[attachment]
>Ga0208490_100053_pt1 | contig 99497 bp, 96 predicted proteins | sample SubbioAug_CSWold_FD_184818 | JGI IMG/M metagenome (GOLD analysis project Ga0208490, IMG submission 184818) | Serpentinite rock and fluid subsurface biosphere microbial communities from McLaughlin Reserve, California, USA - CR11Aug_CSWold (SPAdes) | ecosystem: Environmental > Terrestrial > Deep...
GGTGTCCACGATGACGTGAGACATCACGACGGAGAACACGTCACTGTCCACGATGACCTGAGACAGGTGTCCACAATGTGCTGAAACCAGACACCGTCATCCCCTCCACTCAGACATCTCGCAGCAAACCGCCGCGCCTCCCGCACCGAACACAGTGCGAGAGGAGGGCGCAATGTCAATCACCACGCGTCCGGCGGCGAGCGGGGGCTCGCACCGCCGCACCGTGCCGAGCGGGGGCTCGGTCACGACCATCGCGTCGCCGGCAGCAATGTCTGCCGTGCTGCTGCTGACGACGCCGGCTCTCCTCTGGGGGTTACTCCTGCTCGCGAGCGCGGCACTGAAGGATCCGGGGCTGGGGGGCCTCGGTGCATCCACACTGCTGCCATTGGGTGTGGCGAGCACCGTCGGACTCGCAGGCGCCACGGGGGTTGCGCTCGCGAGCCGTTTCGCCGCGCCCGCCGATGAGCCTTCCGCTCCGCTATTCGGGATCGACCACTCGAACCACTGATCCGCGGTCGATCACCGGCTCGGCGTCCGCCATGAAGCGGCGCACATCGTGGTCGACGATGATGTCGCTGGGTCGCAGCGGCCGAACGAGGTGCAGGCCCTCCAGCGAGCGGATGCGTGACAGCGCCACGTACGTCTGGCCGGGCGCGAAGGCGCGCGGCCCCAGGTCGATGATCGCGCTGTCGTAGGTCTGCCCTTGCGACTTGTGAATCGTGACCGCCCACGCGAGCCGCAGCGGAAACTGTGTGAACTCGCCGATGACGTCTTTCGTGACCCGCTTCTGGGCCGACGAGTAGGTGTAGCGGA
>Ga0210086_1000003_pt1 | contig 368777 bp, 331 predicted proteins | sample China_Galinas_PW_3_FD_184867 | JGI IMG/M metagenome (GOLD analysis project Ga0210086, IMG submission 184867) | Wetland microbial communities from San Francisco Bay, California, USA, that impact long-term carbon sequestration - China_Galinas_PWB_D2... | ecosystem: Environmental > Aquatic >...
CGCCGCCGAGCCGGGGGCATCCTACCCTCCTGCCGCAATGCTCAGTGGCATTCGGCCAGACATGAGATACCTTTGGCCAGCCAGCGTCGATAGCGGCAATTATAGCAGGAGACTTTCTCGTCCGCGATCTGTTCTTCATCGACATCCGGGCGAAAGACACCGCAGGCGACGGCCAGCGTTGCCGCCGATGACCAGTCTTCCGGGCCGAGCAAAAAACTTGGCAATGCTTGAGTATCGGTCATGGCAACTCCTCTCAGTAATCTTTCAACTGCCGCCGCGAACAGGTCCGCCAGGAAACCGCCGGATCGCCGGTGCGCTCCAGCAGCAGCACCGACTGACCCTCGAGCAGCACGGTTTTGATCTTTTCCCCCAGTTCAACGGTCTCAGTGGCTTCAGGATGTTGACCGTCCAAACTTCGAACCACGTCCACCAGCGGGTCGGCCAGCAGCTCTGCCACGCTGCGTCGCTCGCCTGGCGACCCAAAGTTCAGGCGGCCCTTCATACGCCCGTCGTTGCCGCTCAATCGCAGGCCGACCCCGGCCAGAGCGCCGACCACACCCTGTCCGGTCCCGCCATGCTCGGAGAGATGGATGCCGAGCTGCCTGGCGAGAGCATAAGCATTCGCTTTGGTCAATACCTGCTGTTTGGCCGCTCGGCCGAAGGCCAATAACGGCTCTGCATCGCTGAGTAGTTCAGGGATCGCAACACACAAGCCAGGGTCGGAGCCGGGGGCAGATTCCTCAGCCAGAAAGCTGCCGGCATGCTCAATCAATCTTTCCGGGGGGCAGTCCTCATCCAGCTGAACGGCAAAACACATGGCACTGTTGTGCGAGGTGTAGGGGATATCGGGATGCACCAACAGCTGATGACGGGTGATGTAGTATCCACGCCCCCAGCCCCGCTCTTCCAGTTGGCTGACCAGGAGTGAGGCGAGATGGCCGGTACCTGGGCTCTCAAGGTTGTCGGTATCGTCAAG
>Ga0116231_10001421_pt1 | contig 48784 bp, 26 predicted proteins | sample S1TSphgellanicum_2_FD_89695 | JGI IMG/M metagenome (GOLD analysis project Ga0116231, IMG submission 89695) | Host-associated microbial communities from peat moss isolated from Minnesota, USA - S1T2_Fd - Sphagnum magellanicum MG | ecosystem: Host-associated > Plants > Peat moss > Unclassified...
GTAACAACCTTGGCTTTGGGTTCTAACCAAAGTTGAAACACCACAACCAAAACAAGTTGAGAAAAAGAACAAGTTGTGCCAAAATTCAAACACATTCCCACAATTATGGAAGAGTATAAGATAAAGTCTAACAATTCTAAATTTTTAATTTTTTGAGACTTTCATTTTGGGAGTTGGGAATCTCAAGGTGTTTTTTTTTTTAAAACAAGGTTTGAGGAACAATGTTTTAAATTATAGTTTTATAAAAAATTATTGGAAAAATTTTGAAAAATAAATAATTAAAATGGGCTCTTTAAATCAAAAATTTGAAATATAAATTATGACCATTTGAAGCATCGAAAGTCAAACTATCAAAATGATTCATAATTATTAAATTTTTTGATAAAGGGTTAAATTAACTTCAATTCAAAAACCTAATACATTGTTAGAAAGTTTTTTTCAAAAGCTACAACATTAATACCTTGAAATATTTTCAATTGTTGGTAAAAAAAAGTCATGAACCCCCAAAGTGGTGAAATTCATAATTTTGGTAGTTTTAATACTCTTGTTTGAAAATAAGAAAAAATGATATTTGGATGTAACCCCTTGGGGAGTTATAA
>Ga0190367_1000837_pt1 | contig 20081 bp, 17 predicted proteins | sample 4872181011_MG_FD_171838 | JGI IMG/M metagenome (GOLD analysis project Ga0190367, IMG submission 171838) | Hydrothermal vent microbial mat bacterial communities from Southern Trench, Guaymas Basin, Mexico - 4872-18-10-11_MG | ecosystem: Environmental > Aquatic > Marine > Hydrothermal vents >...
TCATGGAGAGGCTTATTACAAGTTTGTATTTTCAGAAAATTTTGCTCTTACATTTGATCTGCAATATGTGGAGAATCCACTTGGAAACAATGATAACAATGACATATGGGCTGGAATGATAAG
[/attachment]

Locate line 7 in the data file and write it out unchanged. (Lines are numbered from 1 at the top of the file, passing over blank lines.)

>Ga0190367_1000837_pt1 | contig 20081 bp, 17 predicted proteins | sample 4872181011_MG_FD_171838 | JGI IMG/M metagenome (GOLD analysis project Ga0190367, IMG submission 171838) | Hydrothermal vent microbial mat bacterial communities from Southern Trench, Guaymas Basin, Mexico - 4872-18-10-11_MG | ecosystem: Environmental > Aquatic > Marine > Hydrothermal vents >...